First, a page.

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To plead or not to plead? Weighing your options in a plea deal

Apr 28, 2022 | Guilty Pleas |

If you have been charged with a crime, there’s a chance that the prosecution will offer you something known as a plea deal, also called a plea bargain or plea agreement. This offer gives you a unique opportunity to avoid going to trial – but at a price.

Let’s say you’re facing a burglary charge, which is a felony in Florida. The prosecution may offer you a plea deal in which you agree to plead guilty to a lesser, misdemeanor charge (such as trespassing), and in exchange, you avoid a trial by jury and accept reduced penalties. These penalties might take the form of community service and probation instead of jail time, or they could require you to serve some time in jail – but for a shorter sentence.

Is accepting a plea deal a good idea for your case? Here are some factors to consider:

Pros

If you accept the plea deal, there’s a possibility you could avoid jail time. Whatever penalties you do face will be less severe than if you went to trial and were found guilty. The offense that appears on your record will also be less serious than the original offense you were charged with.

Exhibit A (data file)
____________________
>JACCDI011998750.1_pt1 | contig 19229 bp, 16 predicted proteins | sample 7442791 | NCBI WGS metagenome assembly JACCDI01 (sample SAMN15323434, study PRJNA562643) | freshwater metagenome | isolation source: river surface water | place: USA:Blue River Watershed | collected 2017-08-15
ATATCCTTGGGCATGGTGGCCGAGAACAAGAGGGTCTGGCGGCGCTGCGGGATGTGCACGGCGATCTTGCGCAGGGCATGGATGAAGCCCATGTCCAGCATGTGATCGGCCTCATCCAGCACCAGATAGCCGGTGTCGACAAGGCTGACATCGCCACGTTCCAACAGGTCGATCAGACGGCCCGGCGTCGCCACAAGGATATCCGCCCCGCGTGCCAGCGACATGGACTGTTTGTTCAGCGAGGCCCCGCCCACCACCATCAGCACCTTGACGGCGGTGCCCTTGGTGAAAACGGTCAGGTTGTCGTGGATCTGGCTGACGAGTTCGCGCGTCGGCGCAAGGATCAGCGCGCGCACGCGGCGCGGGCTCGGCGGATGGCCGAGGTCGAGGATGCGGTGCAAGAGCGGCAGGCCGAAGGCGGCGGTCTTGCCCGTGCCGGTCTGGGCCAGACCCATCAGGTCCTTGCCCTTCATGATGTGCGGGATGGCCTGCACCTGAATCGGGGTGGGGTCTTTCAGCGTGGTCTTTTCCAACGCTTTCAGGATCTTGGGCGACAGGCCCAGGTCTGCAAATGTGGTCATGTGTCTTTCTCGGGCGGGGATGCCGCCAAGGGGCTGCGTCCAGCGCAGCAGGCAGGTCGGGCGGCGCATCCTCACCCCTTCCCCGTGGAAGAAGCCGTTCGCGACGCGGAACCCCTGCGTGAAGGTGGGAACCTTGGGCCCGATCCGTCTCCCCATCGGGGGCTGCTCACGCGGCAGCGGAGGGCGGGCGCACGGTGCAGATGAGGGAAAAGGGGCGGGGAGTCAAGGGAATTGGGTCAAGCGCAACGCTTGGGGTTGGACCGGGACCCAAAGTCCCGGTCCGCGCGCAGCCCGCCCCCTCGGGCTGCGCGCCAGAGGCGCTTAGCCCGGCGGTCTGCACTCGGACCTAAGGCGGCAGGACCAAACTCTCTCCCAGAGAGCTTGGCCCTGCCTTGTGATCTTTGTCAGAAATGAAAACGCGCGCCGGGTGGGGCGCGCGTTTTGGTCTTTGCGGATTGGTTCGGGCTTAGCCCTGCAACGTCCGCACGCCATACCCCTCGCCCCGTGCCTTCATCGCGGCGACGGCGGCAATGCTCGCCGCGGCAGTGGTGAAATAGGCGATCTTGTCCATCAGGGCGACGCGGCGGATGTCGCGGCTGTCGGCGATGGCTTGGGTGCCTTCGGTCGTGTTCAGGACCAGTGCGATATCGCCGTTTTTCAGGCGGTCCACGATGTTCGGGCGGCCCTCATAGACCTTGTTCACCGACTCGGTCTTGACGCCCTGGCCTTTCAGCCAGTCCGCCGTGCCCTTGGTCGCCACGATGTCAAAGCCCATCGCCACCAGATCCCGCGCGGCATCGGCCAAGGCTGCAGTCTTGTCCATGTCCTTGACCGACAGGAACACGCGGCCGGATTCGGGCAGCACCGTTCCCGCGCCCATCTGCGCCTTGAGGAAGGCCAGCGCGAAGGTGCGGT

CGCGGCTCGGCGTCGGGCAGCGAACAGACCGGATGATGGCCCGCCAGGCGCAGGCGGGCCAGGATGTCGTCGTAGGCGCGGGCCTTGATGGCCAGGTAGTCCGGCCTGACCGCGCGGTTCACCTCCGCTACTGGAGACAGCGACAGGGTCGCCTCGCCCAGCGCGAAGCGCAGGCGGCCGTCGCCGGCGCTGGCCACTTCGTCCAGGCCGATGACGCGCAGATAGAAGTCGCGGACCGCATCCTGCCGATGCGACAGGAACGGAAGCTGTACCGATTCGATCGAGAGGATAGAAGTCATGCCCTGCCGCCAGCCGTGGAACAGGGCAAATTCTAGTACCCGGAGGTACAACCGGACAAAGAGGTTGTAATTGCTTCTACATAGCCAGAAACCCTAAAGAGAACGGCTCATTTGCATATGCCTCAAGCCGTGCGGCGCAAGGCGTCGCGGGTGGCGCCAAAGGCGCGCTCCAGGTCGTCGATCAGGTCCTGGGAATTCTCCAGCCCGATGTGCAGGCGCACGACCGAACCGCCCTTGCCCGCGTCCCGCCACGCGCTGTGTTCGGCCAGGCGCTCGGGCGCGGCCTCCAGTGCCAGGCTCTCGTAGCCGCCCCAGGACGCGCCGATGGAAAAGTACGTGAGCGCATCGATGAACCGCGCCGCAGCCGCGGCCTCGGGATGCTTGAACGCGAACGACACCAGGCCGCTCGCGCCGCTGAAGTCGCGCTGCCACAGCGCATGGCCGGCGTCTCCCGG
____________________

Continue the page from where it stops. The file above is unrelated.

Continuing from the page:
In addition, by accepting the plea agreement, you avoid any publicity associated with a trial. If you hired a private attorney, you’ll also have substantially reduced legal fees by avoiding a trial.

Cons

On the other hand, accepting a plea deal means you could be pleading guilty to a crime you didn’t actually commit. You would lose out on your chance of acquittal. It’s therefore worth understanding what evidence the prosecution has against you, to help you gauge what your chances of being found guilty might be, if you went to trial.

By accepting a plea bargain, you will also be agreeing to accept some penalties. It’s worth understanding what these are in advance, and whether the terms are acceptable to you. It’s also important to note that accepting a plea bargain means a conviction will appear on your permanent criminal record, and convictions are not expungable under Florida law.

Accepting a plea deal is a very personal decision, and many details unique to your case will help inform what’s best for you. It is not a decision you should make alone, however. An experienced criminal defense lawyer can help you understand the full context of your case and help you to make the most informed decision possible.

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